In Hamptons, the Rich and the Locals See Two Elections

HAMPTONS, N.Y. (Bloomberg) -
A worker prepares landscaping at a Hamptons hotel and restaurant. (Victor J. Blue/Bloomberg)
A worker prepares landscaping at a Hamptons hotel and restaurant. (Victor J. Blue/Bloomberg)

The presidential race pervades the cocktail parties of the wealthy who visit the Hamptons, the summer haven of Manhattan’s rich, and the workplaces of the permanent residents who serve them. The discussions rarely overlap.

Stars of Wall Street and Hollywood who enjoy the beaches, hedge-rowed estates and $100,000-a-month rentals talk about income inequality and expanding opportunity. Residents who provide the seaplane set with everything from seafood to massages rail against over-regulation and worry about the country’s direction.

For the past two weeks, the nation’s conversation has been dominated by the party-nominating conventions in Cleveland and Philadelphia. If there’s common ground in the Hamptons, it’s that many voters are dissatisfied with both candidates — Democrat Hillary Clinton, the former New York senator who vacations in the Hamptons and has deep ties to Wall Street, and Republican Donald Trump, the Queens-born billionaire real-estate developer who shuns the playgrounds of New York’s wealthy for Mar-a-Lago, his own seaside resort in Florida.

“You have two very flawed candidates running against each other, so there’s a lot of reasons not to vote for each of them,” said Byron Wien, vice chairman of Blackstone Advisory Group Partners, during a July 15 party thrown by Stephen Scherr, the CEO of Goldman Sachs Bank USA, the company’s consumer division.

“A lot of working people feel their life is not as good as it was,” said Wien, an 83-year-old sporting yellow linen slacks on his evening’s first social stop.

“We don’t really know how the local people feel,” said his wife, Anita, who is chairwoman of the Observatory Group macroeconomic consulting firm.

GOP domination of the Hamptons has faded, mirroring lost influence throughout New York, said Damon Hagan, the party’s leader in Southampton. Democrats have registered city-dwelling part-timers as local voters, a tactic that Hagan said “has stifled the voice of the local community.”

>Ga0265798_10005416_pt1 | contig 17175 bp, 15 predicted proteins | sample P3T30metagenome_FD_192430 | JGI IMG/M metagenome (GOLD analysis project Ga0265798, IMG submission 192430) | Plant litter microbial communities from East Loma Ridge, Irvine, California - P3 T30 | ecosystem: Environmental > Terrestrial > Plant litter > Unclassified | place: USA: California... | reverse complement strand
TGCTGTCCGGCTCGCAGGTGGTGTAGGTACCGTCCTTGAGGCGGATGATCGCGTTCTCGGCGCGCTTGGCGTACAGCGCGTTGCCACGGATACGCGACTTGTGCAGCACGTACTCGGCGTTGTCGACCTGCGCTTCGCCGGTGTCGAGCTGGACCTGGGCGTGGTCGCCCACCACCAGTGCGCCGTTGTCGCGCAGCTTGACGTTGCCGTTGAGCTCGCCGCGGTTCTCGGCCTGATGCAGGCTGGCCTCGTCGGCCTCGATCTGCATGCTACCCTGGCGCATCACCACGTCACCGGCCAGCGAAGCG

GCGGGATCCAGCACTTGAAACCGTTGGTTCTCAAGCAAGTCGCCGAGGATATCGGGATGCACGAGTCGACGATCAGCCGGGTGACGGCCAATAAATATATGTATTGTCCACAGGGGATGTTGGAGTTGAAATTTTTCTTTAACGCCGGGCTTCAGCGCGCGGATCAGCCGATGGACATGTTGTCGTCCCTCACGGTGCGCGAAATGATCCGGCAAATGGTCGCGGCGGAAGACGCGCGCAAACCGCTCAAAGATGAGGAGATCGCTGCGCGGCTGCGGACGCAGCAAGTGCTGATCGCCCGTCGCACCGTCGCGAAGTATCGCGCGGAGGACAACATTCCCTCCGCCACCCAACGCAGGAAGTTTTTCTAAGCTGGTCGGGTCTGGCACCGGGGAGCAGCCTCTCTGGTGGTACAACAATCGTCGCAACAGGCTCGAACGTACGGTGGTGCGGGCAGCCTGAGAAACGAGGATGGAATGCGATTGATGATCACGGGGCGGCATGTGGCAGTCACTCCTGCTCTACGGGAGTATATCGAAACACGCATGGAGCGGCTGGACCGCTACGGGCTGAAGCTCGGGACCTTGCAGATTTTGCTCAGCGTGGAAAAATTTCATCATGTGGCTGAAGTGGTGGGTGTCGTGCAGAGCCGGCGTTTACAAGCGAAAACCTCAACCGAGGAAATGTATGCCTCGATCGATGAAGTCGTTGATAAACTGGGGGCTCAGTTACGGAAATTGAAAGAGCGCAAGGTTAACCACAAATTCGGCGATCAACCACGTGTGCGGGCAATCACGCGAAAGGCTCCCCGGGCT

The two sides rarely discuss politics with each other.

“You have a dichotomy between the super-rich and the full-timers,” said Steven Gaines, a Sag Harbor author who documented the Hamptons’ transformation from a stretch of farms and fishing villages to a haven for the wealthy. “You want the guy who mows your lawn to show up.”

Mike Babinski, 58, a fourth-generation farmer in Water Mill, a Southampton hamlet whose median home value is more than $3.6 million, said some locals may identify Clinton with summer people they blame for the skyrocketing housing costs and crawling traffic. She and Bill Clinton have been summering there for years, and last August, the couple spent $100,000 renting an oceanfront estate for two weeks while she attended fundraisers.

At his farm stand offering fresh raspberries, tomatoes and corn, Babinski said he’s leaning toward Trump, “even though some of the things that come out of his mouth, you have to shake your head about.” He has Latino farmhands and doesn’t like Trump disparaging “Hispanics who are good, hardworking people and just would like to be citizens.” He can’t vote for Clinton, he says, “because the way she talks, she’s not a real person.”

“This is the best this country can come up with?” he said. “Can we get any lower?”

It would be a mistake to conclude there’s unanimity inside either group.

Billionaire investor Wilbur Ross this month had 61 summering Hamptonites and visitors show up for a lunch with Trump — $100,000 for co-hosts, $25,000 per couple — at his Southampton retreat.

Other politicians “failed to understand the depth of feelings of middle-class America,” Ross said. “It’s probably the most important sociological and political phenomenon afoot today. When you think about it, the middle class has gotten a bad deal.”

One measure of the competing points of view could be found in stores selling merchandise. At the Fudge Factory on Southampton’s Main Street, owner John Johner kept a tally of chocolate bars wrapped in likenesses of Clinton and Trump until someone paid $300 for all his 100 remaining Trump bars.

East Hampton’s Monogram Shop has been selling plastic cocktail cups emblazoned with Trump and Clinton logos at $3 apiece. At 5:07 p.m. Saturday, Clinton cups were sold out after the store moved 1,706 of them and it had sold 1,598 Trump cups.

On the manicured lawn at the Amagansett home of Andy Sabin, 69, a Republican who owns Sabin Metal, the largest independently owned precious metal refiner in the U.S., are signs reading, “Hillary for Prison 2016.”

“People drive by and give me the thumbs up,” Sabin said. “Hillary would associate with a rat if it would give her money.”

An extreme attempt at civility was practiced by David Bohnett, a 60-year-old philanthropist with a house on Lake Agawam. Bohnett, a Clinton supporter, threw a birthday party for a friend and offered cakes featuring likenesses of Trump and Clinton. He’d planned to entertain the guests with a Trump impersonator. After reflection, he flew in a Clinton imitator as well.

“I had to make sure there was a balance,” he said. “No one in my group wants to strain any friendships.”